Critics of the proposal say that it would unintentionally affect immigrants to the United States. The critics worry that it could be an additional hardship for those living in poverty. In Austin, a tow company charges people $218.30 if they pick up the vehicle on the first day. If picked up on the second day, the tow companies charge an additional $21.65 for every extra day the vehicle is in storage.

Did Uber, Lyft Violate Labor Law When They Pulled out of Austin?

Uber and Lyft pulled out of Austin on May 9 following the failure of Prop 1, which would have allowed the companies to conduct their own background checks and bypass the city’s fingerprint-based background check requirement. When Uber and Lyft pulled out of Austin, about 10,000 drivers lost their jobs.

Beyond the highly publicized and contentious debate around fingerprint-based background checks was the real impact that the decision would have on drivers for Uber and Lyft.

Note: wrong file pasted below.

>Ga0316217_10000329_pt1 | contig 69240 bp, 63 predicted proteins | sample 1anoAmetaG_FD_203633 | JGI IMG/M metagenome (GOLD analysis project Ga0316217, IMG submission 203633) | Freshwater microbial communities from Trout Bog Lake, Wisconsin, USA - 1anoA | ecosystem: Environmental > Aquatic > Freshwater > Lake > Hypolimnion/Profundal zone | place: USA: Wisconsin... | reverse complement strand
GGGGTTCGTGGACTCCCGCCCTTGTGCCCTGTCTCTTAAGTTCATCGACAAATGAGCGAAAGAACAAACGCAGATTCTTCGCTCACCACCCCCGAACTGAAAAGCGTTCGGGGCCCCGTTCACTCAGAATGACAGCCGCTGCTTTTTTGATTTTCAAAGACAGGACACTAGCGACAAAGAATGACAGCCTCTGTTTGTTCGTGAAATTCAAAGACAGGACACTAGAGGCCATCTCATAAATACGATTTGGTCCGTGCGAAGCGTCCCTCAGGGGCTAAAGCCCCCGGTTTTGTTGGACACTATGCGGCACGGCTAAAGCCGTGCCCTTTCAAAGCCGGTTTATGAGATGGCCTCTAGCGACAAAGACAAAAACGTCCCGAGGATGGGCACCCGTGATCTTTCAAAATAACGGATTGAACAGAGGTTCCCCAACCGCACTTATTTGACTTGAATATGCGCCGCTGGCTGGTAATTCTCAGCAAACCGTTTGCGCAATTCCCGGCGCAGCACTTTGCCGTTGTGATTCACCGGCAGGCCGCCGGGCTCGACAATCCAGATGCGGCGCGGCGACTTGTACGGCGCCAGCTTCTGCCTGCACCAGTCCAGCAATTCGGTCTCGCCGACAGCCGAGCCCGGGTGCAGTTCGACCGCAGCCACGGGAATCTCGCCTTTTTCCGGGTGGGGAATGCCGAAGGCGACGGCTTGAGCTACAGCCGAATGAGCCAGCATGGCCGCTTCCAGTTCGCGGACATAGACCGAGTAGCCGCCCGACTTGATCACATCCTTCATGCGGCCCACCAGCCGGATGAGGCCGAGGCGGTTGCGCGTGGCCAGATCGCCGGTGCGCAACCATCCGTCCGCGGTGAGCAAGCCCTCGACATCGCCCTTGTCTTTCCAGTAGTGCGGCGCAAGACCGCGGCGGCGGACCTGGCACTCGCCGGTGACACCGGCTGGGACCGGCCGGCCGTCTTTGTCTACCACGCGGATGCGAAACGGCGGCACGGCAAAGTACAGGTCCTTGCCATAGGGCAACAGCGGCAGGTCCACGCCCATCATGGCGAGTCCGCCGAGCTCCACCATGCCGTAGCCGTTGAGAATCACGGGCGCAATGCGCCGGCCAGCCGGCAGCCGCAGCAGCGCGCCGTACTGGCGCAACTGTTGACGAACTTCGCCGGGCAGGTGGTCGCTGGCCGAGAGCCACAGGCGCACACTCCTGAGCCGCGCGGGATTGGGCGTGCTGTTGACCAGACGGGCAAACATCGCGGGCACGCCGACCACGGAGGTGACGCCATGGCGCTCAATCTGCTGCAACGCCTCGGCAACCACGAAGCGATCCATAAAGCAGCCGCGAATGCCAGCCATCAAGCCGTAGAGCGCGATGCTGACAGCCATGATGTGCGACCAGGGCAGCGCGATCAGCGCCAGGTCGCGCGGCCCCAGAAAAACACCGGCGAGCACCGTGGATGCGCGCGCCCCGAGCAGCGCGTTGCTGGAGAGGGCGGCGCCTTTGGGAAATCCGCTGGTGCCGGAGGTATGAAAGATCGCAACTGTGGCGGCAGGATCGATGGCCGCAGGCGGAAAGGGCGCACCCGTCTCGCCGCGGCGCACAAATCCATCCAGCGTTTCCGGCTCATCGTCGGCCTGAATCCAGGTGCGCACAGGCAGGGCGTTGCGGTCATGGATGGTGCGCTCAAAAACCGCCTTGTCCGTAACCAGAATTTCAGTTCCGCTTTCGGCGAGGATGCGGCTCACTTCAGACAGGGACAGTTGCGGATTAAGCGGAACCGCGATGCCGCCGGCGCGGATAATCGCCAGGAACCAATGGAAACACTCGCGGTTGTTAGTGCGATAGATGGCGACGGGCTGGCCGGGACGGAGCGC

The lawsuit: the cases, filed on behalf of Austin-area residents Todd Johnston (a former Uber driver) and David Thorton (a former Lyft driver) claim that the companies violated the 1988 Federal Labor law. Companies are required to provide at least 60 days notice before a mass layoff. If a company fails to notify employees of a layoff of 100 people or more, the employees are entitled to up to 60 days of back pay and other benefits.

Lawsuit argues that drivers are employees: The ride-hailing apps have long argued that their employees are “independent contractors,” and therefore not entitled to protections awarded to employees of a company. However, in April Uber agreed to pay up to $100 million to drivers in a California and Massachusetts class action lawsuit that stated that Uber owed the employees reimbursement for gas and mileage and withheld tips. The lawsuit charged that Uber had misclassified the drivers as independent contractors. Under the agreement of the settlement, the drivers would remain independent contractors, but be allowed to seek reimbursement for expenses.